The governor of the biggest state in the country has said he isn’t running for president. But there’s no question Gavin Newsom wants to be in the White House. The only question: Is this country foolish enough to elect such a miserable failure?
Newsom has said publicly that he has no presidential ambitions. But it’s no secret that he’s been groomed for White House occupancy by rich, progressive San Francisco elites. And now he’s “picking exactly the kinds of fights that presidential candidates like to pick” and is “clearly laying the groundwork for a presidential run,” in 2028 if not 2024.
California, the “damn state” Newsom swears he loves, was once the destination for those who wanted a better life and were willing to work for it. Now, both residents and businesses are fleeing. They’re fed up with confiscatory taxation, a can’t-do-business-here regulatory regime, an extreme cost of living that’s been driven by public policy, and a prohibition agenda that threatens to ban every consumer convenience Americans have grown accustomed to.
No longer golden, California is the center of the universe for homelessness. At 4.3%, the state’s unemployment is worse than in all but seven states, the poverty rate is higher than in any other state, blackouts are becoming more rule than exception, soft-on-crime policies have shown up in ugly street crimes, a politically created drought has a distinct Third World feel, and personal freedom is on the decline while economic freedom has been near rock bottom for more than two decades.
No, Newsom did not create these problems. But his party did. And as governor, he’s done nothing to solve them, which he was elected to do. He has talked a lot, though, and has yet to see a camera or microphone that didn’t need his presence.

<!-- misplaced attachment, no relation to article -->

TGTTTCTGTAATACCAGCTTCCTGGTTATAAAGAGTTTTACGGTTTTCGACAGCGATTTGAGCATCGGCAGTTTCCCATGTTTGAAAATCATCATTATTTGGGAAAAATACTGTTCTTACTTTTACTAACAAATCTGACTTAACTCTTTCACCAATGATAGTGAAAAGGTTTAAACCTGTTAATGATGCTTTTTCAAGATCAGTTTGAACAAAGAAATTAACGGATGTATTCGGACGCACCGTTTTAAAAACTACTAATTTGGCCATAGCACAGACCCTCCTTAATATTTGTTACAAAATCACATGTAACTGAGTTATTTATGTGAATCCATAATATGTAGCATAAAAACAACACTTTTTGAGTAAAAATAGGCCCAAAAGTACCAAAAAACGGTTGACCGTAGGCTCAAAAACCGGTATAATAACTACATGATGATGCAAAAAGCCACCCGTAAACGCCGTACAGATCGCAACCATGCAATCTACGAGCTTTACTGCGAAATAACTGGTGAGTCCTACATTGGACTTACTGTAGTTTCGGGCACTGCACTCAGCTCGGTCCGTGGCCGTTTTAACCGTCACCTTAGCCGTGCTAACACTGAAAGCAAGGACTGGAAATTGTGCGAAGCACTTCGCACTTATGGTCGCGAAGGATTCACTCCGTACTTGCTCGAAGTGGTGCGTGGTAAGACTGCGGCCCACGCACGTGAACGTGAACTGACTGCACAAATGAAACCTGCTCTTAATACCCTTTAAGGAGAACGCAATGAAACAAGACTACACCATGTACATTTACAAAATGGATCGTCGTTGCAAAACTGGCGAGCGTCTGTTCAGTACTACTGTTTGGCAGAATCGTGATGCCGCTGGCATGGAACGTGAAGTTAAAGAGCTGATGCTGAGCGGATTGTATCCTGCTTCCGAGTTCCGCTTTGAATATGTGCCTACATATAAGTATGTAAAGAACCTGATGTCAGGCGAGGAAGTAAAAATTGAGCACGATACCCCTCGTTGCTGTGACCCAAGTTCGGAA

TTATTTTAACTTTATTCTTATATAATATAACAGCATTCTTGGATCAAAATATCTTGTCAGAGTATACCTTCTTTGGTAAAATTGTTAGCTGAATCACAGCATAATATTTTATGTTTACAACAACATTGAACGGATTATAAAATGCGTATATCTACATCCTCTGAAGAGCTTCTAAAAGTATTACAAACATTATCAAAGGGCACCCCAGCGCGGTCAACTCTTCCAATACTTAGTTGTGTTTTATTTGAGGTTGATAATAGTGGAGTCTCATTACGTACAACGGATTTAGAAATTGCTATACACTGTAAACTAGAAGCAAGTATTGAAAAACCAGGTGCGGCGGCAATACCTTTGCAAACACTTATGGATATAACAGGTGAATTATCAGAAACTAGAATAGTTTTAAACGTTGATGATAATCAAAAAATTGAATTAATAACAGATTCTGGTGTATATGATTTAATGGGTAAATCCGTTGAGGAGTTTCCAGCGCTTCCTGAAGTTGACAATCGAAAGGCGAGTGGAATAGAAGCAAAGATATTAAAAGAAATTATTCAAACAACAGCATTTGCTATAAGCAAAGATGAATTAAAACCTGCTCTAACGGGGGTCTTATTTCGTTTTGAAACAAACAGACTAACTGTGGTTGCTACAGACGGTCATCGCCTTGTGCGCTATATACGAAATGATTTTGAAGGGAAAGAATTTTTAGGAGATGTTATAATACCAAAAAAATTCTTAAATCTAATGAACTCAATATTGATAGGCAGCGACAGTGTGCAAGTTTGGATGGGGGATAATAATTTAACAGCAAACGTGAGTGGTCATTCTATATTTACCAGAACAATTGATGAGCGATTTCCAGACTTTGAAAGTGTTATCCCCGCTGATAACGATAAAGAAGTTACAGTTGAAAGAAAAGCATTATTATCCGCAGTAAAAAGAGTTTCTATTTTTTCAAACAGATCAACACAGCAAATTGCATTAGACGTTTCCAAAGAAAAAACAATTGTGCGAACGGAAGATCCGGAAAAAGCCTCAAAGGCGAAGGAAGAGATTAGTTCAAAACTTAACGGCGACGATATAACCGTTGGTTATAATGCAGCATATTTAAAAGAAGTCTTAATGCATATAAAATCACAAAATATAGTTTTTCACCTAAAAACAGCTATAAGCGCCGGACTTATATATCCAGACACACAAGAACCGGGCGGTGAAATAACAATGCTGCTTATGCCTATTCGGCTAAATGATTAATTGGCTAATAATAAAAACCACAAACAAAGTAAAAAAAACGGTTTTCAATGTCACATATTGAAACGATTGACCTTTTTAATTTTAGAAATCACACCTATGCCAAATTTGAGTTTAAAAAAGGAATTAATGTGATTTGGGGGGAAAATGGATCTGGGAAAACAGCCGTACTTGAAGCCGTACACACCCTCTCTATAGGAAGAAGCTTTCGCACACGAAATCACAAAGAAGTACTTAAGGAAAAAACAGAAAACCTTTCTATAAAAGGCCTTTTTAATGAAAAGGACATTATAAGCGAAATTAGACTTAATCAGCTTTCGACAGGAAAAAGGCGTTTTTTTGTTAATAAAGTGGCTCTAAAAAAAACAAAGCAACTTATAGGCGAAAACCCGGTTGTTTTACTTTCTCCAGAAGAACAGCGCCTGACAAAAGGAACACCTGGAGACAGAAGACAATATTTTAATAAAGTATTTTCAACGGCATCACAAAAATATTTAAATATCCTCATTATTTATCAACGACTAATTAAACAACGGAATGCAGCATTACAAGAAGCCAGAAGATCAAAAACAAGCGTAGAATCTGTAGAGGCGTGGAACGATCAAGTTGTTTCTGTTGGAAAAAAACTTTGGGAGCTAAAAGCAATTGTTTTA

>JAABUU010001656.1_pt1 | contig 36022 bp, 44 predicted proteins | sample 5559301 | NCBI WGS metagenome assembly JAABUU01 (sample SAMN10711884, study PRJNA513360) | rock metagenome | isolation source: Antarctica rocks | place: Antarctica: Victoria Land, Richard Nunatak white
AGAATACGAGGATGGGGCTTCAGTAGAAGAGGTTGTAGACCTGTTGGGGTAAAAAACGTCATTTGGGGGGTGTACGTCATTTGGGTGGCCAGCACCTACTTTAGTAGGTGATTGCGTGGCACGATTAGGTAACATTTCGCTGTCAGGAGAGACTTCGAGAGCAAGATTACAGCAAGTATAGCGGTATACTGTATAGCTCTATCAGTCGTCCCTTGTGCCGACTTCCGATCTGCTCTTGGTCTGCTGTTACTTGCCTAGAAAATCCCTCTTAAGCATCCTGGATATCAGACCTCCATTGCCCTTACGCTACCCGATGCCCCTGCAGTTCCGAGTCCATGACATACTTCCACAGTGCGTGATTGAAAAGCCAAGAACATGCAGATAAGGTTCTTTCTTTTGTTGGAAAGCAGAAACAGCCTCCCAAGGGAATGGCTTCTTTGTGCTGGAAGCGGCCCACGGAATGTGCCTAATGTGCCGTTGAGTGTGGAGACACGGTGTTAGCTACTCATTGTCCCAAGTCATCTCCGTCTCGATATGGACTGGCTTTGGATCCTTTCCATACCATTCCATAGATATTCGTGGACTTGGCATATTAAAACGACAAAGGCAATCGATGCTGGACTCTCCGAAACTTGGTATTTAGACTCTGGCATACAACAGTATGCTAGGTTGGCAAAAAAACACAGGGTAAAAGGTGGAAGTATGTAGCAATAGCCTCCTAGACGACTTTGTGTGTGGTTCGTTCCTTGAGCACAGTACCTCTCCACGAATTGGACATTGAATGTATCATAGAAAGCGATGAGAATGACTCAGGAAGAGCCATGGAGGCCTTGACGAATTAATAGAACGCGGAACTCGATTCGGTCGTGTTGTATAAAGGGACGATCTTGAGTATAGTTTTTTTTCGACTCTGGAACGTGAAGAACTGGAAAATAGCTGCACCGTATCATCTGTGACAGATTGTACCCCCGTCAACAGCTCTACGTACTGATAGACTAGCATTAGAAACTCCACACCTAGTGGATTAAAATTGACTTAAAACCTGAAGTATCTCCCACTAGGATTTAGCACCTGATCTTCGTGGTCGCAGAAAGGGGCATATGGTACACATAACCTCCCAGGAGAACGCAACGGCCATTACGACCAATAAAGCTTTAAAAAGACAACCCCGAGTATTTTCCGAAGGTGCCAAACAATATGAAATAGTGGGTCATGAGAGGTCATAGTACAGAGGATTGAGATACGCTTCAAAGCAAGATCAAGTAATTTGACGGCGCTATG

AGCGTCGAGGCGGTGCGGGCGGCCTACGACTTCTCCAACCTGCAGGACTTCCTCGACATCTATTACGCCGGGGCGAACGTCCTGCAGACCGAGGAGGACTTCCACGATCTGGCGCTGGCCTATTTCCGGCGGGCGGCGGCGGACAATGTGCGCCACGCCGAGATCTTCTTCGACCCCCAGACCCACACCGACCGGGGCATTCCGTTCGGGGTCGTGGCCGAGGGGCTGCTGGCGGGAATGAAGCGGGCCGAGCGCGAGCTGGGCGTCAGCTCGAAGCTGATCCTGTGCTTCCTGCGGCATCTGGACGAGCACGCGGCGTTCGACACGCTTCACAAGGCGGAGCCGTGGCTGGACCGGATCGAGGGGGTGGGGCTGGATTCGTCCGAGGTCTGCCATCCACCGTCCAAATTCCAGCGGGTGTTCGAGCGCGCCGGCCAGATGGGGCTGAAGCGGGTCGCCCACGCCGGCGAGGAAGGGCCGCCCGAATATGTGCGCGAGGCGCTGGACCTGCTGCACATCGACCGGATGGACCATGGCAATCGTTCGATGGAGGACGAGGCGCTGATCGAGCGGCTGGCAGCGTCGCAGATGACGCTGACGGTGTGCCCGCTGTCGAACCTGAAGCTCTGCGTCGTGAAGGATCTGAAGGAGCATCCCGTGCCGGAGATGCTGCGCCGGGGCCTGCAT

In many cases, the problems have actually become more profound under Newsom’s watch. For instance, he said in 2004 – as homelessness was falling in the city – that as mayor he would solve San Francisco’s homelessness crisis. Yet homelessness in the city has grown since then, and the homeless population across the state grew 42% between 2014 and 2020 even as it fell 9% in the rest of the U.S.
How can the governor of the state that is “home” to almost 30% of the country’s homeless yet makes up only 12% of the U.S. population, who has watched over his state’s decline in so many areas, be a credible candidate for president?
Furthering Newsom’s disqualifications is his “education” from the World Economic Forum’s Young Global Leaders program, which is not as benign as its name suggests. The WEF is, of course, an anti-capitalist organization that is working to “reset” – meaning wreck – liberal economies because its leaders believe free markets are unsustainable. Its founder, Klaus Schwab, provided even greater insight into the plan when he wrote that the COVID-19 pandemic is an “unprecedented opportunity to reimagine our world.”
Having never been asked to participate, we have to assume that what is taught through the Young Global Leaders program, whose “graduates” already infest government and politics in this country at their highest levels, is in line with the WEF in “calling for countless socialist and progressive plans.” Given our bleak national outlook, we’d be much better off with fewer YGL and WEF influences than more.
Newsom is a well-connected narcissist more concerned with his image and his place among progressives, whose approval and praise he craves. As an elected official, he’s useless, and that’s on his best days. Unless he runs for president in 2024, he will be California’s problem for another 51/2 years. Just don’t make him America’s problem for four or more.
— Written by the I&I Editorial Board